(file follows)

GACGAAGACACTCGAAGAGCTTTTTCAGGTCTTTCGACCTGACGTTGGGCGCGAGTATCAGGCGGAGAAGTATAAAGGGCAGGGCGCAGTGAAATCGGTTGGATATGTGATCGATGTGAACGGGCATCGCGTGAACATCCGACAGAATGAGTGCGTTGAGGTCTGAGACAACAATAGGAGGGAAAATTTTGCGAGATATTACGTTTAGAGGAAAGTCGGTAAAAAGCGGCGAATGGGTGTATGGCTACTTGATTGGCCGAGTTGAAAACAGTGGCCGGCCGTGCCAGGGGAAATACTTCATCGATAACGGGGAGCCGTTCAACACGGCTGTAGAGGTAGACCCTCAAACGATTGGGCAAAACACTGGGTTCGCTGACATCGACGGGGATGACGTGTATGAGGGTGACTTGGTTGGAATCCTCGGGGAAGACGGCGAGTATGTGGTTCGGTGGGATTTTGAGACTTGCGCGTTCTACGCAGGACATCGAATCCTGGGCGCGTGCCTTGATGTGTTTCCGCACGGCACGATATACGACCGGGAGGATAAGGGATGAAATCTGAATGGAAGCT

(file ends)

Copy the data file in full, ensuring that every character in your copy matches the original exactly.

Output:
GACGAAGACACTCGAAGAGCTTTTTCAGGTCTTTCGACCTGACGTTGGGCGCGAGTATCAGGCGGAGAAGTATAAAGGGCAGGGCGCAGTGAAATCGGTTGGATATGTGATCGATGTGAACGGGCATCGCGTGAACATCCGACAGAATGAGTGCGTTGAGGTCTGAGACAACAATAGGAGGGAAAATTTTGCGAGATATTACGTTTAGAGGAAAGTCGGTAAAAAGCGGCGAATGGGTGTATGGCTACTTGATTGGCCGAGTTGAAAACAGTGGCCGGCCGTGCCAGGGGAAATACTTCATCGATAACGGGGAGCCGTTCAACACGGCTGTAGAGGTAGACCCTCAAACGATTGGGCAAAACACTGGGTTCGCTGACATCGACGGGGATGACGTGTATGAGGGTGACTTGGTTGGAATCCTCGGGGAAGACGGCGAGTATGTGGTTCGGTGGGATTTTGAGACTTGCGCGTTCTACGCAGGACATCGAATCCTGGGCGCGTGCCTTGATGTGTTTCCGCACGGCACGATATACGACCGGGAGGATAAGGGATGAAATCTGAATGGAAGCT